So your cannabinoid receptors are found in many different brain regions and different places in your body so THC will activate multiple things at once. It may de-stress, it does affect memory and cognition in various ways, it can impair short term working memory, it may make people sleepy, it may affect motivation, increase appetite.
It can also be a bit unpredictable. So some people may feel happy or high but some people can feel anxious with THC particularly with higher doses. Some people may, with high doses of THC, there's a risk of an acute psychosis. And it can potentially increase the risk of schizophrenia in individuals who may be vulnerable. So it can be a bit unpredictable depending on the dose and depending on the individual.
To kind of wrap this up, endocannabinoids are not equal to THC. So what we've got here is the endocannabinoids are produced at the right time, in the right place. They're very precisely controlled, they're responsive to the environment. THC on the other hand has multiple effects at once, it's not precise, it's not responding to your environment and it may down regulate the endocannabinoid system.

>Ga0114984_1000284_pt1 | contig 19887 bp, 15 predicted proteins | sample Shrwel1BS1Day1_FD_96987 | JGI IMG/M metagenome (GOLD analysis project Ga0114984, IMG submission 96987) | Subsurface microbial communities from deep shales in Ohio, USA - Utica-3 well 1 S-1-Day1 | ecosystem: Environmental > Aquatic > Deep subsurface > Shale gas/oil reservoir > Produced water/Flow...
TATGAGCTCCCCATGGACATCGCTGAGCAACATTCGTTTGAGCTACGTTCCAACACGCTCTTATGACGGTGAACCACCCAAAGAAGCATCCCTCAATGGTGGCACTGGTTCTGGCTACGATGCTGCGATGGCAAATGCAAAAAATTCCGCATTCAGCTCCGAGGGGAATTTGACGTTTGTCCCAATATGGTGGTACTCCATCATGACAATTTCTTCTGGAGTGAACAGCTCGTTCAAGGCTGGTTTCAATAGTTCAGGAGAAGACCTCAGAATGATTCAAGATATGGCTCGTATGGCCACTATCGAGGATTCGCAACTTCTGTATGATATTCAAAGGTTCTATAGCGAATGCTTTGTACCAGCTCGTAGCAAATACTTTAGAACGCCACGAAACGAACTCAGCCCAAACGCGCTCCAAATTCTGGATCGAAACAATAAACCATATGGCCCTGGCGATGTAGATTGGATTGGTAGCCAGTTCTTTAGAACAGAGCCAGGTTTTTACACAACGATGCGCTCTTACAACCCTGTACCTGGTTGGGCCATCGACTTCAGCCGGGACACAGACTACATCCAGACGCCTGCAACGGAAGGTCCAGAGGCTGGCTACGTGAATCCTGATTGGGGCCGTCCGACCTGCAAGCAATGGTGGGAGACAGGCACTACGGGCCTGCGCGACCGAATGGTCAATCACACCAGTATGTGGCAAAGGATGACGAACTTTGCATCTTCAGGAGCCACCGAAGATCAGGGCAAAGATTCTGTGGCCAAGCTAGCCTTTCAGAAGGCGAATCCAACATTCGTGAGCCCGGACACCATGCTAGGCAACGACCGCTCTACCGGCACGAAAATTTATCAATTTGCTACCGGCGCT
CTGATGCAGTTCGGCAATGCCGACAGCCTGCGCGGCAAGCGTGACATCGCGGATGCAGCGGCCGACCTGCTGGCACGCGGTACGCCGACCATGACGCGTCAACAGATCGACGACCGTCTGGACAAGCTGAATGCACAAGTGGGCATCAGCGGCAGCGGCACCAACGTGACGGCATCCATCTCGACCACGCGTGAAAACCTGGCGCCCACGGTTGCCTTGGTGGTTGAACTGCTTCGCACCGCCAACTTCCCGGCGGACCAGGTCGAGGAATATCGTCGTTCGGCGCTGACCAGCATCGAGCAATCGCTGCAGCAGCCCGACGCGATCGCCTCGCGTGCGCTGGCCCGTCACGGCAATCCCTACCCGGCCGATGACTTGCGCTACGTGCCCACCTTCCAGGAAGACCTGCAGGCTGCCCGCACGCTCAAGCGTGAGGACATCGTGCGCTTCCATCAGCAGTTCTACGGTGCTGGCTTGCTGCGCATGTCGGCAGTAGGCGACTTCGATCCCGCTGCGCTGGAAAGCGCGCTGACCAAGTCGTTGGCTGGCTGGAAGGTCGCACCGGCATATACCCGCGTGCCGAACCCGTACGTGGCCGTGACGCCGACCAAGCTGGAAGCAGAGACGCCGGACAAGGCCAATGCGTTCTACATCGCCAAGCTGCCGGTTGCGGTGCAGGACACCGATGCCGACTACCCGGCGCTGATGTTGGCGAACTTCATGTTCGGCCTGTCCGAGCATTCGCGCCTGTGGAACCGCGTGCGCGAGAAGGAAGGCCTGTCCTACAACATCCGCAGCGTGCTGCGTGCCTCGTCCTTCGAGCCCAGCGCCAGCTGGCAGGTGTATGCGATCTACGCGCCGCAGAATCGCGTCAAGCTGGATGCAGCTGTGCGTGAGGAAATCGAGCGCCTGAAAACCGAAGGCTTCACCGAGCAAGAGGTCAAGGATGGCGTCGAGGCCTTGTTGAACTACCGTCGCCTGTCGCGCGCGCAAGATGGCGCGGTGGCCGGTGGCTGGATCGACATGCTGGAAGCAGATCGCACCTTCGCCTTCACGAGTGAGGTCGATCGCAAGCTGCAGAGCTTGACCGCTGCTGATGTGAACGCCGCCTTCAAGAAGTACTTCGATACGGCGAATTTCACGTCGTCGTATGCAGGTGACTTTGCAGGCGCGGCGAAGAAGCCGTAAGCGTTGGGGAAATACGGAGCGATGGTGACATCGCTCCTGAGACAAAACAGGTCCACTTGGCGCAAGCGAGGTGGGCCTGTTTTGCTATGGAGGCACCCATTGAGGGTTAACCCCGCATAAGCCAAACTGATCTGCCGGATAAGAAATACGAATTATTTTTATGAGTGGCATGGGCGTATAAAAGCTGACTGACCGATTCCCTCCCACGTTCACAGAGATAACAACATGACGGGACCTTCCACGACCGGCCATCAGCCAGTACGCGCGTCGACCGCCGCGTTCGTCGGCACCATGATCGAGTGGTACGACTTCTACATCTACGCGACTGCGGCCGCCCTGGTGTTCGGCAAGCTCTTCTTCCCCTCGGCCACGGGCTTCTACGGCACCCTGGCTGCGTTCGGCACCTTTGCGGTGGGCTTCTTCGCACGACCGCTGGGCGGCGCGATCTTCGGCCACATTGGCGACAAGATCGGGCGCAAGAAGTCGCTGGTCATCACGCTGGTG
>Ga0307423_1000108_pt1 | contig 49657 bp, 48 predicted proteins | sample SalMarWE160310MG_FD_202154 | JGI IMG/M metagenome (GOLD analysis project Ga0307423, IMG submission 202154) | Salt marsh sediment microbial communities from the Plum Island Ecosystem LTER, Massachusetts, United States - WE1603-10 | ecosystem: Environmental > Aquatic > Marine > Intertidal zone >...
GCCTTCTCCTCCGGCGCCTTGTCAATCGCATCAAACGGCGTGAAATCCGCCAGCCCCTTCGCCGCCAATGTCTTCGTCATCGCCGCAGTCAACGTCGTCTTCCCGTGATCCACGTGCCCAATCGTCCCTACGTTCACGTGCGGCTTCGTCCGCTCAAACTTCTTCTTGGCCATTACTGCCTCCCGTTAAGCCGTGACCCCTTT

Now all that said, THC and cannabis may relieve some symptoms of certain illnesses but there's still a lot we need to know about potential side effects and what might happen is it may relieve symptoms acutely so over the short term but it may make illnesses worse over the longer term. So these are questions we still need to answer.
Scientists are also working at making medicines that targets the endocannabinoid system, so potentially things that can actually up regulate the levels of endocannabinoids at a specific place and time.
So finishing with this cartoon, I'm a scientist so lots of research is still needed. This is the chocolate co-op company and on the board we've got the conclusion is that eating chocolate will make you look younger and thinner and the supervisor's there saying look, half the work’s done, all you need to do is fill in the top part and we can legally say the bottom part.
So actually what we need is more data, we need to understand any potential harms of recreational cannabis, we need to understand more about the efficacy and the safety of medical cannabis for various different illnesses. Thank you.